Alt-Health: Stay Hydrated!

hotsummerThe heat is officially ON. We’ve moved past the fireworks of the 4th and are now nearing the Dog Days of summer. Weeks stretch into afternoons at the beach and pool parties in the backyard, and leapfrog through open hydrants on city streets. In Rhode Island we’ve already had our first official heat wave and there are plenty more to come. In extreme degrees, the heat can be life threatening, so in order to get the most out of summer, here are some tips to help you avoid the hazards and keep you comfortable, even on the hottest days.

Whether you submerge yourself in it, drink it or freeze it into little cubes for your Long Island Iced Tea, water is the primary “must have” for health in the heat. This brings us to one of the most important items on the summer to-do list: stay hydrated.

When you become dehydrated, your internal temperature can rise to a dangerous level, even leading to heat stroke. If you are playing summer sports, try to schedule them for later in the day when the temps and the sun are both going down. Keep sports drinks on hand, and stock up on Pedialyte for the kids. We don’t just lose water when we sweat, we lose electrolytes as well.

Here’s a something that may surprise you: Hot drinks on a hot day can actually bring your body temperature down. When we’re thirsty, most of us yearn for something icy cold, so this is totally counter-intuitive. How does it work? The answer lies in your body’s natural cooling system: sweat. When you take a steaming sip of tea, the temperature in your body initially rises. But this also produces a copious amount of perspiration, and when it evaporates from your skin, a cloud of heat energy is released and whisked into the air. More sweat means more cooling. The one problem is that the sweat actually has to evaporate in order to work. If the sun is blazing and you are swaddled in protective clothing, I do not recommend sipping a scalding cuppa Starbucks. But if you’re cycling down the road with the wind in your hair, toting a warm beverage just might keep you cooler.

For tips on sunscreen, visit motifri.com/sunscreen for all the news you need to know. But when the sun is a blazing inferno and the humidity is high, what you really need to do is stay in the shade. For most of the Western world, that means hiding under tents, trees and canvas-shaded cafe tables, or secluding ourselves in the AC. But in Taiwan, where the summer temps regularly simmer at 93 degrees and the humidity can be even higher, people who need to be out and about during daylight carry their shade with them; you will regularly see flocks of umbrellas moving down the sidewalks on cloudless days, and every restaurant has a storage rack by their entrance. If the radiation from the sun isn’t frying people, the skies are opening up in torrential downpours. My family always kept a collection of at least 10 umbrellas on hand.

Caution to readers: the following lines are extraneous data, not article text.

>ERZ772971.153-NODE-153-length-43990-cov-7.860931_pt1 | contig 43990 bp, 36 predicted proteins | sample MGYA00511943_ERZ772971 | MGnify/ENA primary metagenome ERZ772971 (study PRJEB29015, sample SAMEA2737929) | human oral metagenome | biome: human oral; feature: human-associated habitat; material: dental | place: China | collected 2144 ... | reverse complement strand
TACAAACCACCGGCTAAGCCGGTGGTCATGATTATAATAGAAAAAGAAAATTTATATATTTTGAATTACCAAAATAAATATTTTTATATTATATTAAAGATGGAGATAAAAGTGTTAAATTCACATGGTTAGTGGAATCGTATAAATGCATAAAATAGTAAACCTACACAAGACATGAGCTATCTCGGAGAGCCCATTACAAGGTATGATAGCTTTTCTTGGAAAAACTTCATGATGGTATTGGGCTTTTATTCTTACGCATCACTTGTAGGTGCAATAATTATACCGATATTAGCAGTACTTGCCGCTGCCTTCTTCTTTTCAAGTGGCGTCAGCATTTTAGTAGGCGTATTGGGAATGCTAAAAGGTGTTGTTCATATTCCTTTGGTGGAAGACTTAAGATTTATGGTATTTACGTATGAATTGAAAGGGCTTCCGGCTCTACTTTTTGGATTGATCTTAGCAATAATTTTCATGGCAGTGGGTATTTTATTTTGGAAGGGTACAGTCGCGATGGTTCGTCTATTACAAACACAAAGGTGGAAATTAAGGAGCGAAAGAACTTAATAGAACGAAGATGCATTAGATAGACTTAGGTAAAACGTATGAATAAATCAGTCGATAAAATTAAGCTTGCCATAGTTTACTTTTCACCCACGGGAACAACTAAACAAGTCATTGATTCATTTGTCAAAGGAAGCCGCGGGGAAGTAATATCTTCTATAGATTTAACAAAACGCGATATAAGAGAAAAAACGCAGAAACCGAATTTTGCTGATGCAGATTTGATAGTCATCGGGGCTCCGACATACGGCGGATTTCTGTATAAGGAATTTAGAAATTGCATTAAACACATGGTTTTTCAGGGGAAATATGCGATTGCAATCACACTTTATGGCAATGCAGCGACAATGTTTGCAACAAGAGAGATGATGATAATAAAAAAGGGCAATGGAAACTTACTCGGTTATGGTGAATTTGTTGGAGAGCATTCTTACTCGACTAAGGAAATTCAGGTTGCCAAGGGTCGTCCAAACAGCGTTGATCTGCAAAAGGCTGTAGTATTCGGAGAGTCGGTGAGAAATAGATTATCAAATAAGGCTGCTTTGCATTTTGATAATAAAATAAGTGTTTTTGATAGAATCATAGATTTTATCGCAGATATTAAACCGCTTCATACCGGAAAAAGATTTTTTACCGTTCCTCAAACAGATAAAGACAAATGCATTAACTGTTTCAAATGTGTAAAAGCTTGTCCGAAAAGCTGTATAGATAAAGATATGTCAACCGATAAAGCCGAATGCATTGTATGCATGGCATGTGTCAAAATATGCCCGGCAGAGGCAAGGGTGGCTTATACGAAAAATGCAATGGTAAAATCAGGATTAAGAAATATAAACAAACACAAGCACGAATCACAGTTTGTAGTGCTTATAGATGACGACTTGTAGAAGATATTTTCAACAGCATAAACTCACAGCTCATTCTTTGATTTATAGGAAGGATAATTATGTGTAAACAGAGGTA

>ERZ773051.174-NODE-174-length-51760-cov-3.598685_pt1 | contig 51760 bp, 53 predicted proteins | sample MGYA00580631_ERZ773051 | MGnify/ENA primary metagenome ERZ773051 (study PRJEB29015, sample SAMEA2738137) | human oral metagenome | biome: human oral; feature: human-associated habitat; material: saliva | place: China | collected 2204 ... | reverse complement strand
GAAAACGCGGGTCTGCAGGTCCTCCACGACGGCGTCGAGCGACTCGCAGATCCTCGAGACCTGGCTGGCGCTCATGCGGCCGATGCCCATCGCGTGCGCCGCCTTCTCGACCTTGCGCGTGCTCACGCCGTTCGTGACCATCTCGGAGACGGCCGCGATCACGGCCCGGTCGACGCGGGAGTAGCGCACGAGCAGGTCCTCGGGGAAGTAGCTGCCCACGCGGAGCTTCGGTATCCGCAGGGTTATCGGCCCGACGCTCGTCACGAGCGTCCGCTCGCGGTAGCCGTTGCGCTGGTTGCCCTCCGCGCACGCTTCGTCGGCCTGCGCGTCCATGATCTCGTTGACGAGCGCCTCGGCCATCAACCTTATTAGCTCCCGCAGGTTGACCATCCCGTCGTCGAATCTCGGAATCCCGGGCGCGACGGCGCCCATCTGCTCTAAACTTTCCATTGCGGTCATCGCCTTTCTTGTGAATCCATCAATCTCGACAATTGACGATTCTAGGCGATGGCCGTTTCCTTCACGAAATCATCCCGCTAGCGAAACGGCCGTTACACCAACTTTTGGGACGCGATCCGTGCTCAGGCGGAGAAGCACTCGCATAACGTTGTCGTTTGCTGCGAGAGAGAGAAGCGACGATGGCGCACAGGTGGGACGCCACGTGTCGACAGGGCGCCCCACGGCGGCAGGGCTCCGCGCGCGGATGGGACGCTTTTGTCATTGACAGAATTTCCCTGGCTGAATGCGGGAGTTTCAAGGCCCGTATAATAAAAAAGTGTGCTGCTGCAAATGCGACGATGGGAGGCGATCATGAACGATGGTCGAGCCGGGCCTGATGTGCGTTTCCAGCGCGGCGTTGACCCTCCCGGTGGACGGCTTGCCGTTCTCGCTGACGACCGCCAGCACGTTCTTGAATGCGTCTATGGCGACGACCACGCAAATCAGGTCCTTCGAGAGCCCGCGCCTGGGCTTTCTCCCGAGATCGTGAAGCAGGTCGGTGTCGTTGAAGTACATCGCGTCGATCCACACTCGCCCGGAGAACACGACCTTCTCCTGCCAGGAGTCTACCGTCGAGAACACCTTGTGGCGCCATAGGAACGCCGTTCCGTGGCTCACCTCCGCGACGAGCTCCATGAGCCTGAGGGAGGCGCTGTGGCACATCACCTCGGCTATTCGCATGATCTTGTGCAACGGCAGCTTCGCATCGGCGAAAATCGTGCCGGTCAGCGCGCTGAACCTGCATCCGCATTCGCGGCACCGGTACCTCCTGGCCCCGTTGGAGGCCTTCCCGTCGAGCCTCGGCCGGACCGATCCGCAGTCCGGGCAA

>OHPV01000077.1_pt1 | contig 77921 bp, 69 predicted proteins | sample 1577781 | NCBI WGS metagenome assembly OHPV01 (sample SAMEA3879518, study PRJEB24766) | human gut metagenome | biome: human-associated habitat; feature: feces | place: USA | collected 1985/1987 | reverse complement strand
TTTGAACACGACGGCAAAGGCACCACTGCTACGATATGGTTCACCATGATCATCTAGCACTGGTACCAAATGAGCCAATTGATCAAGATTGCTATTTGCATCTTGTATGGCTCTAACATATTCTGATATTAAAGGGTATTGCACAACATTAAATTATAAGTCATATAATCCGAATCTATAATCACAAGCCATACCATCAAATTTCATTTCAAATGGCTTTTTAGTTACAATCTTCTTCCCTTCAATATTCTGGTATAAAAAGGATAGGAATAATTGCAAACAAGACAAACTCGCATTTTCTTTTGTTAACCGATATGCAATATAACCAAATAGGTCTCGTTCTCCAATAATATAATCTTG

Unfortunately, these days it is not just the heat that can get to us. If you live in RI, you’ve seen the warnings on the news: ozone alert! The air quality is so bad on these days that elderly people and those with health conditions are advised not to venture out at all, and to seek shelter at the nearest building equipped with AC if there is none at home. Ozone days are no joke. I can tell without turning on the news that it’s time to close my windows and filter the air. I wake up feeling sick to my stomach, feeling as if I am walking underwater, and a cloud of gnats seems to swarm in my head. Ozone is a toxic air contaminant. Research shows that during ozone alerts, there are more hospitalizations for respiratory conditions, along with an increase in mortality rates. Evidence suggests that even short-term exposure might aggravate pre-existing heart symptoms and cause a spike in blood pressure. Long-term exposure can cause permanent damage to your health.

So how do you know if you’re just plain hot, or if there is something more serious going on? Pay attention! If you develop a headache, dizziness or rapid heartbeat, it’s time to seek attention. If you, or someone you are with, experiences these symptoms or becomes disoriented, has hot, dry skin and seems sluggish or fatigued, call 911. And while you wait for help to arrive, get to a shady spot or AC, ASAP. Apply water to the skin and use a fan to help it evaporate. Every Girl Scout learns this stuff in basic training; you can too.

And during the dog days, don’t forget the dog! Pets need protection from the heat too.

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